www.thewakullanews.com THE WAKULLA NEWS, Thursday, July 17, 2014 Page 7APamela Elaine Ranew passed away on July 9, 2014. She was born on Sept. 10, 1954, in Atlanta, and lived the majority in her life in Albany, Ga. She lived in Crawfordville for nine years. Her greatest joys in life were God, her family, and the beach. She was a Sabbath-keeping Christian who looked forward to the fulfillment of Gods plan of salvation. She was kind, generous, and loved by many. Survivors include her mother, Betty Morgan Brooks; her sons, Jason Mark Ranew (Amy) and Jeffrey William Ranew (Kalynn); her daughters, Melanie Pamela Ranew Perdue (Joe) and Lindsey Brooke Ranew Lawton (Zac); her brother, John Michael Brooks (Jennifer); her sisters, Gail Brooks Torrence (Jeff) and Karen Brooks Jennings (Reid); and her grandchildren, Noah, Micah, Alex, Adam, Jonah, Eva, Rex, and Stella. She was predeceased by her father, Willie John Brooks. The family received friends from 6 p.m. to 8 p.m. on Friday, July 11, 2014 at Bevis Funeral Home, HarveyYoung Chapel in Crawfordville. A graveside service was held on Saturday, July 12, 2014 at 6 p.m. at Arran Annex Cemetery. Amber Miller of Bevis Funeral Home, Harvey-Young Chapel assisted the family with arrangements (850926-3333 or www.bevisfh. com).Robert Earl Adams, 55, died on July, 12, 2014 in Crawfordville. Survivors include his wife, Amanda Bollivar; parents, Robert and Joan Adams; four children, Melinda Chambliss, Melissa Adams, Robby Adams and Christine Chapman; one brother, Teddy Adams; two sisters, Joy Steele (Bobby) and Beth Adams; and 12 grandchildren. A memorial service was held on Tuesday, July 15, 2014 at 6 p.m. at Authentic Life Church, 8741 Wakulla Springs Road in Tallahassee. Amber Miller of Bevis Funeral Home, Harvey-Young Chapel assisted the family with arrangements (850-926-3333 or www.bevisfh.com). Elaine Veronica James Fitzgerald, 97, of Georgetown, S.C. died Thursday, May 1, 2014 at Agape Rehabilitation of Conway. She was born and raised in Apalachicola, Fla., on Nov. 5, 1916, the daughter of the late Emanuel James and Annie Martina James. Survivors include a son, Oliver Cooper (Patricia) of Georgetown; two grandsons; and a sister, Ann Estes of Crawfordville. In addition to her parents, she was predeceased by four brothers. Memorial donations may be made to St. Frances Humane Society, 125 N. Ridge Rd., Georgetown SC 29440. The Georgetown Chapel of Mayer Funeral Home assisted the family. Jeanetta Fay Nichols, 67, died on Wednesday, July 9, 2014 in Panacea. She was born Sept. 6, 1946 in Jamestown, Tenn., and had lived here since 1978. Visitation was held Friday, July 11, 2014 from 3 p.m. to 9 p.m. at Panacea Congregational Holiness Church in Panacea. Services were Saturday, July 12, 2014 at 10 a.m. at Panacea Congregational Holiness Church, 1127 Coastal Highway, Panacea, FL 32326. Burial followed at Panacea Cemetery. In lieu of owers, donations may be made to Big Bend Hospice, 1723 Mahan Center Blvd., Tallahassee FL 32308. Survivors include four children: Willie Nichols (Maria), Carolyn Harrell (Tony), Joe Nichols (Tara) and Fred Nichols (Stacy); brothers: Larry Hateld and Luther Hateld of Eastpoint; sisters: Janie Brantley of Blountstown, Lina Penncuff of Eastpoint, and Carrie Sapp of Verus, La.; 10 grandchildren, four greatgrandchildren and many other loving family and friends. She was predeceased by a son, Ricky Nichols; and a daughter, Lois Ella Nichols. David Conn and Amber Miller of Bevis Funeral Home, Harvey-Young Chapel in Crawfordville assisted the family with arrangements (850926-3333 or bevisfh. com).Obituaries Robert Earl Adams Elaine Fitzgerald Jeanetta Fay Nichols Pamela Elaine Ranew Robert Earl Adams Elaine Fitzgerald Jeanetta Fay Nichols Pamela Elaine Ranew By TRACY RENEE LEEThe beauty of Elvis voice has filled our chapel this morning, the sweetness of his words has filled our hearts, but those of us who have witnessed the love story of Milton and Mona Gay, realize this morning, that even the unparalleled talent of this great vocalist has failed to express its sacred grandeur. Wow, what an opening statement at a funeral service. I met my client nearly four years ago as we buried his brother. My client is a kind and dear man in his 70s. Throughout the years, I have seen him around town, and he has never failed to pull a faded and tattered picture from his wallet of his beautiful wife and tell me how much he loves her. Nearly three months ago, my client and his daughter came to my funeral home to make pre-arrangements for his wife. Late last week, while directing a service for a different family, I received the dreaded call. The nurse on the other end of the line notified me that my clients wife had died.I was heartbroken for him for I knew in his heart, his life had ended as Mona Gay drew, and then released her last breath. Unfortunately, I could not go to the nursing home myself, so I sent my dear husband in my stead to respectfully gather Mona Gays remains, and bring them back to the funeral home. All through the night, I worried about my client. I knew he was devastated over his loss. Even when one has anticipated the loss of a loved one who has been ill for quite some time, the actual occurrence of death is always dreadful. Early the following morning, my client came to the funeral home to finalize the details of his beloveds services. As he sat beside me, he reached into his wallet and pulled out the old, faded and tattered picture of his wife, that I had seen on many previous occasions. True as ever, his bright blue eyes radiated deep love as only true love can do. This day was different though, his eyes were bluer, brighter and more deeply radiating as tears ran down his cheeks, and he spoke of his lost love. When it was time to leave, Milton could barely stand. His legs were weak, and his body seemed frail. Milton and his daughter came early for their visitation. He was hesitant and did not want to see her in her casket. He was so heartbroken and did not think he could bear the anguish of this new life without her. He told me that he thought he might die too, and that his sorrow was too painful to survive. He apologized for crying, not realizing that his tears, his fears and his agonizing sadness were a great honor to his wife. At the funeral, Miltons strength failed him. He fell to his knees as he approached his beloveds casket for the last moment they would share together. His tears and acclamations of tender love broke my heart, yet renewed my faith that love endures when all else fails. The beauty of Elviss voice filled my chapel that morning, and the sweetness of his words filled my heart, but the love I had witnessed from Milton for his beloved Mona Gay will never be expressed through the earthly talent of a great vocalist. Their tender love was one of sacred grandeur.Tracy Renee Lee is a funeral director, author, and freelance writer. It is my lifes work to comfort the bereaved and help them live on. Please follow my blog at http://pushin-updaisies.blogspot.com/ and Twitter account @ PushnUpDaisies, visit my website www.QueenCityFuneralHome.com or read my book Pushin Up Daisies for additional encouragement and information.Love me tender BEREAVEMENT COLUMN 000IQ3R The Waku l la News For local news and photos visit us online For local news and photos visit us online www.thewakull anews.com www.thewakullanews.comHave something on your mind?Send it to The Wakulla NewsWilliam Snowden, Editoreditor@thewakullanews.net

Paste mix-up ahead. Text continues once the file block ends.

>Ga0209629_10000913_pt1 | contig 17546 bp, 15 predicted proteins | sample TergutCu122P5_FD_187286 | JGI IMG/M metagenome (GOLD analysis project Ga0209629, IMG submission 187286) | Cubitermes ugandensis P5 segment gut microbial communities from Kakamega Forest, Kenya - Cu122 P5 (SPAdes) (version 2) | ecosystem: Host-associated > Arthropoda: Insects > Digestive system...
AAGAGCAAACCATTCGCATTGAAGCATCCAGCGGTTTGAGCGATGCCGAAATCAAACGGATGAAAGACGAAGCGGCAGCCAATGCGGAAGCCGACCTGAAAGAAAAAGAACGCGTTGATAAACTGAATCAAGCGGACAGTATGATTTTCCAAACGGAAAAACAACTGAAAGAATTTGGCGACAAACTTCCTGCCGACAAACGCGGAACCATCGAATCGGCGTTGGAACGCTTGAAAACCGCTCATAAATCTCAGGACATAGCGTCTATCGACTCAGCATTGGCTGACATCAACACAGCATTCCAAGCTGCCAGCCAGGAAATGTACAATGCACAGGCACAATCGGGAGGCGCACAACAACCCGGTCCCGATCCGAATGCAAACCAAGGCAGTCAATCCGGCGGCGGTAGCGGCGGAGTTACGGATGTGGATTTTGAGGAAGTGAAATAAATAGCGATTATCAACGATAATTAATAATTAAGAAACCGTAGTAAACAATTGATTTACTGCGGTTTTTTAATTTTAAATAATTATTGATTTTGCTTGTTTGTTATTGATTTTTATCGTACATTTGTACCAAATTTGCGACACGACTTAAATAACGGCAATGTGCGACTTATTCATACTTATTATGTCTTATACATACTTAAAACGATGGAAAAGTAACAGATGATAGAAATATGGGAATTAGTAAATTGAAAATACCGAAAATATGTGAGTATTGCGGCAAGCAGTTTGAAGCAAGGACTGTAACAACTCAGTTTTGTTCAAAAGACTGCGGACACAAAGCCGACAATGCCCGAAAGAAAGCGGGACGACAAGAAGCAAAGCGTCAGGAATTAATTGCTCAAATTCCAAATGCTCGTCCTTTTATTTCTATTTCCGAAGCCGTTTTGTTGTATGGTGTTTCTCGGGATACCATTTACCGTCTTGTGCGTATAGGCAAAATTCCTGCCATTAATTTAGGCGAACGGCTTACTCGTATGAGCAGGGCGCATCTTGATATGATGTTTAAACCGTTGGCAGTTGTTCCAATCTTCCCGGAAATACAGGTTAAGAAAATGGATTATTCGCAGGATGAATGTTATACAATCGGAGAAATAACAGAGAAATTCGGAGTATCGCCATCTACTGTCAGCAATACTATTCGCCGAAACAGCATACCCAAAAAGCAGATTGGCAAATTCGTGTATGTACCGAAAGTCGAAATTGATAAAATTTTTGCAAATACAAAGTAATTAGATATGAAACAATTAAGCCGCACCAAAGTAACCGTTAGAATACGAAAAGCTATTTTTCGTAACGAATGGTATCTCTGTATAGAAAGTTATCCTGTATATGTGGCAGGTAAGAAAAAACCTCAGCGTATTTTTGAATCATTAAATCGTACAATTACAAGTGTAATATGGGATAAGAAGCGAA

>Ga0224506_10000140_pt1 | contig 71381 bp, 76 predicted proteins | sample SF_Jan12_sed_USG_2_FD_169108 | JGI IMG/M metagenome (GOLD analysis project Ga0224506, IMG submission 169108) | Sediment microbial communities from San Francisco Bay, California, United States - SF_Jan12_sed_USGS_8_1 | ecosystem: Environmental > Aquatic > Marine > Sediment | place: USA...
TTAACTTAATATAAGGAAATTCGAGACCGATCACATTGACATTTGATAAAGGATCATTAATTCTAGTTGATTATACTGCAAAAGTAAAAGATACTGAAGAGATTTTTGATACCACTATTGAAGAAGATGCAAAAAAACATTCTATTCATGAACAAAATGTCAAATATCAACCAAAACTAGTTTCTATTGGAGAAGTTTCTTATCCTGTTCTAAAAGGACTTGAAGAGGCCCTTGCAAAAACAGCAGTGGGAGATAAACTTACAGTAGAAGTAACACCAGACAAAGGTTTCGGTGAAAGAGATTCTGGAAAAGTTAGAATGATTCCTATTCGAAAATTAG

Page 8A THE WAKULLA NEWS, Thursday, July 17, 2014 www.thewakullanews.comhappenings in our community CommunitySpecial to The NewsTucked in the left hand corner of the new Wakulla County Sheriffs Of ce Annex are two desks with staff members who dont wear uniforms, but they often get involved when a case is being investigated. They are not sworn law enforcement of cers but they know the background of many case investigations that the law enforcement staff housed inside the same building have been working on. They are the WCSO Victim Advocates, Paige Strickland and Stacy Harvey. The two advocates work individually or in a team depending on the circumstances. They believe close communications is a very effective way to serve the community. The two women are funded through the federal Victims of Crime Act (VOCA) grant that is supplied through the Florida Attorney Generals of ce. A nurse in a previous employment, Paige Strickland has been helping Wakulla County victims of crimes for 18 months. Stacy Harvey is newer to the job. With her social services background, Stacy Harvey has been a Victim Advocate for a little more than three months. Strickland is a mother of three children and her husband Rocky is employed by the Wakulla County Sheriffs Of ce as a detention deputy. Harvey is a single mom with one son. While Strickland has a nursing background, Harvey has a background in social services and food and nutrition. She has also served as a school volunteer. Mondays usually bring the Victim Advocates lots of activities as they are in the middle of assisting victims of crime from over the weekend. But their work isnt always related to helping victims. On a mid-afternoon visit, Strickland and Harvey assisted a family who needed a battery replacement for a Project Lifesaver transmitter. On this particular day the battery was replaced so that the client could be found if she walked away from her home or family members. After helping the family, Strickland brought the visitors over to Sheriff Charlie Creels ofce where their wish to meet the Sheriff of Wakulla County could be granted. The Victim Advocate served her client while also making her very happy to meet the sheriff. Harveys background for helping the public came through the Wakulla County Coalition for Youth and the Big Brothers Big Sisters organization. She has discovered rst-hand about the social needs in Wakulla County. Strickland spent a chunk of her life working in the medical eld in the emergency room and in radiation therapy at a hospital. She considered her patients as victims of the crime of cancer. Harvey added that her clients with Big Brothers Big Sisters were also victimized in their lives in one way or another. We work closely together, said Strickland. Its nice to be about to communicate and know what the other person is working on. Juvenile sex cases and domestic batteries are two areas where the Victim Advocates nd themselves on a regular basis. We might get called out to transport someone to the Refuge House or we may be able to offer support for victims of res or assist with hospital runs when care is required, said Strickland. Every day is a little bit different, said Harvey. Its rewarding to help somebody get out of a bad situation and get them the resources they need to heal. Strickland and Harvey may also have to help a victim of a fraud on more than one occasion as they ght to regain their stolen identity. Victims in sex crimes may need a place to stay or transportation to a doctor and the Victim Advocates are there. In some cases there isnt anyone to take care of them, said Strickland. It has been a real eye opener at times. I knew some people lived hour to hour but I didnt realize they lived that way all their lives. Harvey knows that the need for help is great in Wakulla County through her experiences with the Coalition for Youth. With Operation Santa at the holidays, residents have asked for blankets and basic necessities, not just frivolous items. I know we had one family ask for a bed because they had four kids sharing a bed, said Harvey. The Victim Advocates can help lead clients in the right direction as they le for insurance due to injuries, le injunctions, counseling and safety planning for when an individual is released from jail. It takes courage to walk away, said Strickland. In domestic violence cases, statistically the victim wont leave until the seventh time. We are constantly following up with victims. The Victim Advocates may work with family members following suicides or unattended deaths. You never know what you will be called upon to do, said Strickland. I had a case where I nished decorating a birthday cake when a female needed to be taken to the hospital following a death in the family. I knew I could do that for her. Sometimes the job requires the advocates to provide transportation to the Childrens Home Society for juveniles to be interviewed or helping out as was the case with the Project Lifesaver battery replacement situation. Strickland said the Lifesaver program is outstanding and those wanting to take advantage of the service should contact the Wakulla County Senior Citizens Center rst. But Project Lifesaver is available to young individuals who need the service as well. The advocates have also found themselves taking care of animals. You have to be open and willing to listen, said Strickland. Our goal is to get them to the people who can help. Is the end result worth all the required effort? Both Strickland and Harvey give a resounding yes. I cant see myself walking away, said Strickland. Im kind of hooked now. It is absolutely worth the effort, added Harvey. The most important thing is to always follow through. Their work is the behind the scenes, unsung work for the agency, but work that is critical to the citizens of our county, said Sheriff Charlie Creel. At the Wakulla County Sheriffs Of ce we are all together in our mission to continue to improve the quality of life for our citizens. Our Victim Advocates are a big part of that.Special to The NewsThrough the Duke Energy Scholarship Program, Duke Energy Florida awarded merit-based scholarships to the children of six employees. James Douin, son of Robert and Kathleen Doulin, was awarded a scholarship. Robert is a lineman at the companys Crawfordville Operations Center. James was an honor student at Wakulla High School and is recognized at a State Champion in wrestling by the Florida High School Athletic Association for placing 5th in the State of Florida in the 195 lb. class. James plans to attend Tallahassee Community College. The Duke Energy Scholarship Program recognizes the important roles played by four-year institutions and community colleges in preparing students for the workforce. Scholarships are meritbased with consideration given to academic record, leadership and participation in school and community activities, and honors and awards, among other attributes.Special to The NewsOn July 3, PFC Eric Fox graduated from the Defense Language Institute at the Presidio in Monterey, Calif., as valedictorian in the School of Middle Eastern Languages. After three months of additional training in military intelligence, he will serve as a member of the National Security Administration. Eric is a graduate of Wakulla High and Pat Thomas Law Enforcement Academy. He is the husband of Caitlin (Lentz) Fox and son of Sharon Fox, both of Crawfordville, and the son of Ron Fox of Apollo Beach.Fox heads to NSA PFC Eric Fox Advocates serve behind the scenesWakulla County Sheriffs Of ce Victim Advocates, Paige Strickland and Stacy Harvey Douin awarded scholarship James Douin Of WakullaHeating & AirServing Wakulla & Franklin Counties850-926-5592Sales & Service All Makes & ModelsOwned & Operated by Gary Limbaugh Lic. # CAC1814304 Detailed Information800.479.1763 johndixon.comReal Estate Auction10 Properties Selling ABSOLUTE, No Minimums, No Reserves!!IN FLORIDA, GEORGIA & SOUTH CAROLINA30Bank-Owned Properties BID LIVE AT THE AUCTION OR ONLINETuesday, July 22 @ 11:00amSale Site: Holiday Inn Atlanta Perimeter/Dunwoody, 4386 Chamblee Dunwoody Rd, Atlanta, GAFEATURING in FLORIDA16.82 Acres ED GARDNER, O.D.Call today for more information or to schedule an appointment.( 850 ) 926-6206Comprehensive Eye Exams $50Contact Lens Exams $90Dr. Gardners Returning Contact Lens Patients $50 OD O D. 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www.thewakullanews.com THE WAKULLA NEWS, Thursday, July 17, 2014 Page 9ABy SARA DAW Special to The News It all started around a camp re one night with one friend calling the other a Hamaknocker and swapping barbecue recipes. Right away, Mark Baker and Jim Lowe bought a catering trailer and the rest is history. After 10 years in business, Lowe has seen businesses in Wakulla County come and go, but through it all his business has grown into world famous restaurant. It started with his friend Mark, his boys Jesse, Jason, and Jared. Now 10 years latee, Lowe and his wife Candy do more behind the scenes work. Its Jason and Jared, who married Marks daughter Colleen, who are the faces of the family business. Customers have come to love Jasons skills in the smoke shed, Jared is the Grill Master for Steak Night and Colleen is the warm personality that greets you. The customers have watched the Lowe family grow up, theyve stood by their side through tragedy and triumphs. They have made Hamaknockers what it is today. After 10 Years of business the Lowes appreciate the loyal patronage and still enjoy meeting new customers and the travelers along Coastal Highway. Ive come to love not only Hamaknockers but our customers as well. Theres just something special about a small town restaurant that people enjoy. For those who work here, its getting to know our customers, watching their children grow, knowing their order before they sit down. Its the little things that makes Hamaknockers one of a kind. We keep the traditions going with our famous smoked wings, fall off the bone ribs, succulent pulled pork and Steak Night every Friday and Saturday. Come out on Saturday, July 19 and help me and the Hamaknockers crew throw a 10-year Celebratory Party for the Lowe Family. We have 103.1 the Wolf and 104.9 live broadcasting, games, prizes, freebies and the Jordan Miller Band at 5 p.m. 10 years of World Famous Smokin Good BBQ. Location is 2837 Coastal Hwy., Crawfordville.Special to The NewsA Chat and Chew health event will be from 9 a.m. to noon, Saturday, July 19 at the Wakulla One Stop Community Center in Crawfordville. CAHSC is increasing the awareness among the Wakulla County community concerning critical issues such as safe sleep, diabetes, obesity and hypertension through an interactive program called Chat and Chew. CAHSC and community partners experienced in diabetes and hypertension education will conduct chat sessions informing participants on healthy habits. Attendees will also participate in safe sleep demonstrations. Valuable information will be disseminated among vendors. While chatting with the vendors, participants will chew on light, healthy snacks. It is our hope that through this Chat and Chew, we can decrease the number of families placing their babies in an unsafe sleep environment and increase positive health behaviors. The public is invited. Pack and Plays and Sleep Sacks will be distributed as door prizes. Women of childbearing years 15 44 are the target audience, but families and children are also invited.Special to The NewsErik and Ashley Dunn would like to announce the arrival of their new daughter, Amelia Rose Dunn born on June 30, 2014, weighing 7 pounds. She is beautiful, healthy and has a very happy and excited brother Carter who is 6 years old and loves her so much. She is the only girl to be born into the Dunn family in almost 40 years. She has very excited grandparents, two very excited great grandmas, aunts, uncles and cousins. We are all blessed to have her come into our lives. Welcome Baby Amelia!Special to The NewsMembers of the Studio 88 Dance Productions Company Dancers became stars of their own Disney show on June 21, when they entertained resort guests at the Waterside Stage in Downtown Disney. The group traveled from Crawfordville to the Walt Disney World Resort to take part in the Disney Performing Arts program. The dance company, under the direction of Lauren Manning, drew a large crowd of Downtown Disney guests with their impressive dance technique and crowd-pleasing numbers including, Zero to Hero from Disneys Hercules. This was the groups rst visit to the resort with the Disney Performing Arts program. Dance, vocal and instrumental ensembles from all around the world apply to perform each year as a part of Disney Performing Arts at both the Disneyland Resort in California and the Walt Disney World Resort in Florida. Once selected, they are given the opportunity to perform at the resort for an international audience of theme park guests. Millions of performers have graced the stages of the Disney Parks in the more than 25-year history of the program. By SARA DAW Special to The NewsWakulla One Stop Community Center, which is an extension of the Wakulla County Coalition for Youth (WCCY) is hosting our first Annual Battle of Bands Fundraiser. The date is set for July 26, at 318 Shadeville Road. Through this event WCCY hopes to raise funds all of which will be returned to the community to improve the lives of individuals and families living in Wakulla County. The Battle of the Bands features an exciting roster of local talent battling it out for their voices to be heard. All ages are welcome to perform as individuals or as a group. Categories for the event are as follows, Jazz, Gospel, Country, Folk, Rock, Pop and Rap. The event gives the community an opportunity to come together to celebrate local talents and support the community center for a day of fun! FOr more information on sponsorships, in-kind donations, to buy tickets or to sign up to perform please contact the One Stop at 850-745-6042 or firstname.lastname@example.org The WCCY takes a holistic view of the community, family, school, youth and peer groups. Of importance to the WCCY, is the assurance that opportunities are being provided to youth, life skills are being strengthened, and youth are given support and recognition at home, in the community, and in school. We are doing this through the Wakulla One Stop Community Center which is funded in part by the Ounce of Prevention Fund of Florida. We are partners with the Wakulla County Board of County Commissioners on behalf of Wakulla County citizens. We have ve in house partners at the center and numerous partners within the Wakulla County Coalition for Youth. As the center grows so do the needs and demands from the community that cannot be met with our current funding.The Sopchoppy Opry will celebrate its 14th anniversary at 7 p.m. July 26 at the historic Sopchoppy High School auditorium with a special show, A Tribute to Patsy Cline performed by Margo Anderson and music by the fabulous Encore Band. The twohour show will feature many of the legendary singers classic hits with an accompanying monologue and costumes. Cost is $12. Call for tickets at 962-3711. Anderson has appeared as the feature artist singing the National Anthem for NASCAR races on national television, has opened performances for Cole Brothers Circus, has opened the Florida Seafood Festival for country star, Aaron Tippen, and recently sang in an opening for grammy award-winner Juice Newton. Celebrate a decade of good barbecue Health topics discussed at Chat and Chew Amelia Rose Dunn is born June 30, 2014Fall to Pieces in Sopchoppy on July 26 Get tickets for Battle of the Bands Local dancers perform at DisneyPHOTOS SPECIAL TO THE NEWSMembers of the Studio 88 Dance Productions Company Dancers entertained Disney resort guests as part of they Disney Performing Arts program. SPONSORED BY: Roddenberry Painting Inc.WITH SPECIAL GUESTMARGO ANDERSONSopchoppyOpry.com Call 962-3711 for Ticket Information ALSO APPEARINGENCORE BANDA TRIBUTE TO PATSY CLINE Jason Rudd 850-241-6198 Mary Applegate 239-464-1732 David Rossetti 850-591-6161 850926-1011734 Shadeville Rd, Crawfordville FL, 32327our ome own ealtor